While the book ended on a relatively cryptic and bleak note, the film has to craft a happy ending that ends up involving an elaborate car chase and a grandma snowboarding. It sounds like a bad cereal commercial, but it allows the film to end on a somewhat more heartwarming note.

To be fair, those trees look delicious.

I just don’t think Seuss books translate to film all that well. Both with The Lorax and Horton Hears a Who, there simply wasn’t anything  there to make it on par with Pixar or Dreamworks classics as of late. Seuss’s The Grinch worked in live-action form only because of the exceptionally dedicated performance of Jim Carrey, but I don’t think that sort of success can be easily replicated.

It’s no slight to Seuss that his short rhyming stories don’t necessarily make for great feature films. Could you really turn Toy Story into a 100 word book and have it have the same effect as the film? Sometimes stories only work in their original mediums.

The message is on par, but the delivery is off, and I’m not sure The Lorax would appreciate the manufactured symbol of generic Hollywood animation he’s become.

2.5 out of 5 stars

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  1. The characters, Ted and Audrey, were named after Dr. Seuss himself, Theodore Geisel, and his wife Audrey.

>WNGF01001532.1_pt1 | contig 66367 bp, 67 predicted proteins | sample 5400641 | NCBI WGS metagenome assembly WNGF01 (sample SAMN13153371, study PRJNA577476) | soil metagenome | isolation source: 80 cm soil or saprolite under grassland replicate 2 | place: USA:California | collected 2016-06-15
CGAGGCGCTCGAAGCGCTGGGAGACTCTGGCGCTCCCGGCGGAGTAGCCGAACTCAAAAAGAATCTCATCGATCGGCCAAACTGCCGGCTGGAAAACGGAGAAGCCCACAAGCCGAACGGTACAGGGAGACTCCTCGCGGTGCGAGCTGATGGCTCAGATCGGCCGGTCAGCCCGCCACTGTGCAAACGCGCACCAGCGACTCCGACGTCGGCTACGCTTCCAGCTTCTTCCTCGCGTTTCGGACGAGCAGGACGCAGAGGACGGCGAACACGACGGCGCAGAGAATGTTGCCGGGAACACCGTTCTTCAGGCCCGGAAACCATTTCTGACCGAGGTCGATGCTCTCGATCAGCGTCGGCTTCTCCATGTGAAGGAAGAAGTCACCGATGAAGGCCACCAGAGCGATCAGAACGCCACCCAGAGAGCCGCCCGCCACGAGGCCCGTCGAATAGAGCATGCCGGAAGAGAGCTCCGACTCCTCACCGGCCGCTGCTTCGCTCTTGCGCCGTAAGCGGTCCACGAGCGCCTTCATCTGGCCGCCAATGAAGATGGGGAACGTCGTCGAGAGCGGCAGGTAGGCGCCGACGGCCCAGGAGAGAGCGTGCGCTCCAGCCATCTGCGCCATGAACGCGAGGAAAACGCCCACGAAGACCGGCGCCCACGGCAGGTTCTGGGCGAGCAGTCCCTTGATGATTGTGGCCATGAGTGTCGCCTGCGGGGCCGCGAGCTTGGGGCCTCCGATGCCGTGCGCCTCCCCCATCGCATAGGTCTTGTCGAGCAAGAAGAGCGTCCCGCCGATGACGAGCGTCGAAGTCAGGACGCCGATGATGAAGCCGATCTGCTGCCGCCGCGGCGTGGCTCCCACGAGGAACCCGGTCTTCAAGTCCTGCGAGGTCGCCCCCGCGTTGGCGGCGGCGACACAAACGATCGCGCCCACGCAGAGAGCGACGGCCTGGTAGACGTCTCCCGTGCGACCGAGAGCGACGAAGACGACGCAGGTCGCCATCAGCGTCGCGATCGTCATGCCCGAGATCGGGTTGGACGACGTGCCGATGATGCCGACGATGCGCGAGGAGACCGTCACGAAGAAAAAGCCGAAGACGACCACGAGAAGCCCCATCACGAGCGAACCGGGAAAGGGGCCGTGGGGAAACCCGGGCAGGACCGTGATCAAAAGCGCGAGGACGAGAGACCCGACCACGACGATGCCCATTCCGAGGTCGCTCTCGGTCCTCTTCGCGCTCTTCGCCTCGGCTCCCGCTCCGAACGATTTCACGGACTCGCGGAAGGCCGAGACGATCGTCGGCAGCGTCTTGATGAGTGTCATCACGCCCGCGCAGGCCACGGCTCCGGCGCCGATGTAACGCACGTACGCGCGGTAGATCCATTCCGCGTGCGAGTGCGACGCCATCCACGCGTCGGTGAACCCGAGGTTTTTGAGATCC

It may be the only thing Seussian that made it into the final product.

    I agree that Seuss’ stories have rarely turned out well when interpreted onto the screen. The original Grinch is by far the most successful adaptations. All of the other attempts have been footnotes at best; which is why Audrey had been so resistant to doing any film interpretations for so long.

  2. The second I saw the trailer for The Lorax, I knew it was going to be awful. Did the creators ever read the book? The book is sad, talking about how all the trees were cut down despite everything the Lorax tried to do. At the end, there is the grain of hope, the seed, that the Lorax gives that one guy. From what I could tell of this movie, it will have less to do with the book than Horton Hears a Who did, which is saying something.

  3. You know, one of the things that made Seuss so awesome – in fact, maybe the main thing that set him apart – was that he never pandered to kids. He wrote books for young children that were actually intended to be clever, even educational.

    It’s sad that people have managed to dull his genius into whimsical fluff. Lewis Carroll got much the same treatment. It seems that no matter how clever an author is, if he has too many fanciful creatures in his books people assume that’s the only key to his success.

  4. The Chuck Jones animation did the book much more justice. The least they could have included was a rhyming narration. Shoot, even Horton Hears a Who included that. Kinda sad when The Grinch is considered the best out of all these movies based off of Dr. Suess’ works.